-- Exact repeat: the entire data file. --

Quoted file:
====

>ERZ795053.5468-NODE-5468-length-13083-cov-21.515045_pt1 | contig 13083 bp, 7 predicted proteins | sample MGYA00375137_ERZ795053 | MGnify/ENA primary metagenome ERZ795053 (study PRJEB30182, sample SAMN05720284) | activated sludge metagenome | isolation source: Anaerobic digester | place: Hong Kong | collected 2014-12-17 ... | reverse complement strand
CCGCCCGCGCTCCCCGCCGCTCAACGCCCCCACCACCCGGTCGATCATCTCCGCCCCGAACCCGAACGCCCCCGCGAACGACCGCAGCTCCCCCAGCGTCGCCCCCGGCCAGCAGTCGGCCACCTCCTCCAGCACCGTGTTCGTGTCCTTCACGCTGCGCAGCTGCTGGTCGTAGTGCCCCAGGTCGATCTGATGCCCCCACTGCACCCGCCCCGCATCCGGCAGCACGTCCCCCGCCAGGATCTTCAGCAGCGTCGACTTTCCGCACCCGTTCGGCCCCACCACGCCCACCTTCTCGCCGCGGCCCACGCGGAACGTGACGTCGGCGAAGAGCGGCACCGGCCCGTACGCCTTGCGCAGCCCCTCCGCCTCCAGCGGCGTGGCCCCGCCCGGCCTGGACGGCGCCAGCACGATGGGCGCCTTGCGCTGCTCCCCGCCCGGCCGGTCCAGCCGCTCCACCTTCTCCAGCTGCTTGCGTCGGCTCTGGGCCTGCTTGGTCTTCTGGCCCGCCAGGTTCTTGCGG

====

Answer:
>ERZ795053.5468-NODE-5468-length-13083-cov-21.515045_pt1 | contig 13083 bp, 7 predicted proteins | sample MGYA00375137_ERZ795053 | MGnify/ENA primary metagenome ERZ795053 (study PRJEB30182, sample SAMN05720284) | activated sludge metagenome | isolation source: Anaerobic digester | place: Hong Kong | collected 2014-12-17 ... | reverse complement strand
CCGCCCGCGCTCCCCGCCGCTCAACGCCCCCACCACCCGGTCGATCATCTCCGCCCCGAACCCGAACGCCCCCGCGAACGACCGCAGCTCCCCCAGCGTCGCCCCCGGCCAGCAGTCGGCCACCTCCTCCAGCACCGTGTTCGTGTCCTTCACGCTGCGCAGCTGCTGGTCGTAGTGCCCCAGGTCGATCTGATGCCCCCACTGCACCCGCCCCGCATCCGGCAGCACGTCCCCCGCCAGGATCTTCAGCAGCGTCGACTTTCCGCACCCGTTCGGCCCCACCACGCCCACCTTCTCGCCGCGGCCCACGCGGAACGTGACGTCGGCGAAGAGCGGCACCGGCCCGTACGCCTTGCGCAGCCCCTCCGCCTCCAGCGGCGTGGCCCCGCCCGGCCTGGACGGCGCCAGCACGATGGGCGCCTTGCGCTGCTCCCCGCCCGGCCGGTCCAGCCGCTCCACCTTCTCCAGCTGCTTGCGTCGGCTCTGGGCCTGCTTGGTCTTCTGGCCCGCCAGGTTCTTGCGG